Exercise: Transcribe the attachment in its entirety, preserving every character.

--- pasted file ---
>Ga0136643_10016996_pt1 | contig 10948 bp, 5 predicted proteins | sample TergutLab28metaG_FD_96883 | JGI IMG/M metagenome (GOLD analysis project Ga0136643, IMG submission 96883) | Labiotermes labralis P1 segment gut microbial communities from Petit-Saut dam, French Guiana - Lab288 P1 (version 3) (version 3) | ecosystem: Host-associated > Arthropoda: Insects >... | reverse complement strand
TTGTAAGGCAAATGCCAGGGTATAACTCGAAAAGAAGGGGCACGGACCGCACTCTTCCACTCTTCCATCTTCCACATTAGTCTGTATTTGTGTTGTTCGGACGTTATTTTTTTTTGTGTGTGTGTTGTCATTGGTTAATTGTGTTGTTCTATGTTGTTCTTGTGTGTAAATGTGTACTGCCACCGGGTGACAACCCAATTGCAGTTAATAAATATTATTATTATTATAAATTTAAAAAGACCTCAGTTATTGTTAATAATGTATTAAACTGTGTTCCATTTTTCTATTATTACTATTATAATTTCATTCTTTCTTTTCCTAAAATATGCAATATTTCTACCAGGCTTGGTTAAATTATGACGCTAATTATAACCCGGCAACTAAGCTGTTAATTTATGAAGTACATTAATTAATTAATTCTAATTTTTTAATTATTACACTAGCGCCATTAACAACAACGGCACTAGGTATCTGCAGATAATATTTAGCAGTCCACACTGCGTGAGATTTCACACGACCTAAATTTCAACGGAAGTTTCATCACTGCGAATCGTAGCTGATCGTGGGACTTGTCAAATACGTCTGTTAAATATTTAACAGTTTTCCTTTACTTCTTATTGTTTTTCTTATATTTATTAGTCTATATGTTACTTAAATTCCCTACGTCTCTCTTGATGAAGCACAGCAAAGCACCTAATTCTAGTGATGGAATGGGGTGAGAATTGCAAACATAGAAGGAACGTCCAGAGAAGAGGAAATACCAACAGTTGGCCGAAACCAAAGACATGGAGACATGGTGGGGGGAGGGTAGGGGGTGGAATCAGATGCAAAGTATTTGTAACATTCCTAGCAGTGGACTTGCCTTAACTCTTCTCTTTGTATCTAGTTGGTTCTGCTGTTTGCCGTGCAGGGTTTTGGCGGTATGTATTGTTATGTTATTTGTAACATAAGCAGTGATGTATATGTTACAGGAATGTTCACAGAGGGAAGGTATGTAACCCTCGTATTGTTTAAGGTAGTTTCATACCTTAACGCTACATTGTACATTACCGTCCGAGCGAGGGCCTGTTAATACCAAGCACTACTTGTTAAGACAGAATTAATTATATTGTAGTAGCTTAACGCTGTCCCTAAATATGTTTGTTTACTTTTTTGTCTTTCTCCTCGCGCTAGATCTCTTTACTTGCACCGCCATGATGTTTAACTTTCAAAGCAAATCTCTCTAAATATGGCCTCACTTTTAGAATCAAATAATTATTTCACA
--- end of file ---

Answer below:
>Ga0136643_10016996_pt1 | contig 10948 bp, 5 predicted proteins | sample TergutLab28metaG_FD_96883 | JGI IMG/M metagenome (GOLD analysis project Ga0136643, IMG submission 96883) | Labiotermes labralis P1 segment gut microbial communities from Petit-Saut dam, French Guiana - Lab288 P1 (version 3) (version 3) | ecosystem: Host-associated > Arthropoda: Insects >... | reverse complement strand
TTGTAAGGCAAATGCCAGGGTATAACTCGAAAAGAAGGGGCACGGACCGCACTCTTCCACTCTTCCATCTTCCACATTAGTCTGTATTTGTGTTGTTCGGACGTTATTTTTTTTTGTGTGTGTGTTGTCATTGGTTAATTGTGTTGTTCTATGTTGTTCTTGTGTGTAAATGTGTACTGCCACCGGGTGACAACCCAATTGCAGTTAATAAATATTATTATTATTATAAATTTAAAAAGACCTCAGTTATTGTTAATAATGTATTAAACTGTGTTCCATTTTTCTATTATTACTATTATAATTTCATTCTTTCTTTTCCTAAAATATGCAATATTTCTACCAGGCTTGGTTAAATTATGACGCTAATTATAACCCGGCAACTAAGCTGTTAATTTATGAAGTACATTAATTAATTAATTCTAATTTTTTAATTATTACACTAGCGCCATTAACAACAACGGCACTAGGTATCTGCAGATAATATTTAGCAGTCCACACTGCGTGAGATTTCACACGACCTAAATTTCAACGGAAGTTTCATCACTGCGAATCGTAGCTGATCGTGGGACTTGTCAAATACGTCTGTTAAATATTTAACAGTTTTCCTTTACTTCTTATTGTTTTTCTTATATTTATTAGTCTATATGTTACTTAAATTCCCTACGTCTCTCTTGATGAAGCACAGCAAAGCACCTAATTCTAGTGATGGAATGGGGTGAGAATTGCAAACATAGAAGGAACGTCCAGAGAAGAGGAAATACCAACAGTTGGCCGAAACCAAAGACATGGAGACATGGTGGGGGGAGGGTAGGGGGTGGAATCAGATGCAAAGTATTTGTAACATTCCTAGCAGTGGACTTGCCTTAACTCTTCTCTTTGTATCTAGTTGGTTCTGCTGTTTGCCGTGCAGGGTTTTGGCGGTATGTATTGTTATGTTATTTGTAACATAAGCAGTGATGTATATGTTACAGGAATGTTCACAGAGGGAAGGTATGTAACCCTCGTATTGTTTAAGGTAGTTTCATACCTTAACGCTACATTGTACATTACCGTCCGAGCGAGGGCCTGTTAATACCAAGCACTACTTGTTAAGACAGAATTAATTATATTGTAGTAGCTTAACGCTGTCCCTAAATATGTTTGTTTACTTTTTTGTCTTTCTCCTCGCGCTAGATCTCTTTACTTGCACCGCCATGATGTTTAACTTTCAAAGCAAATCTCTCTAAATATGGCCTCACTTTTAGAATCAAATAATTATTTCACA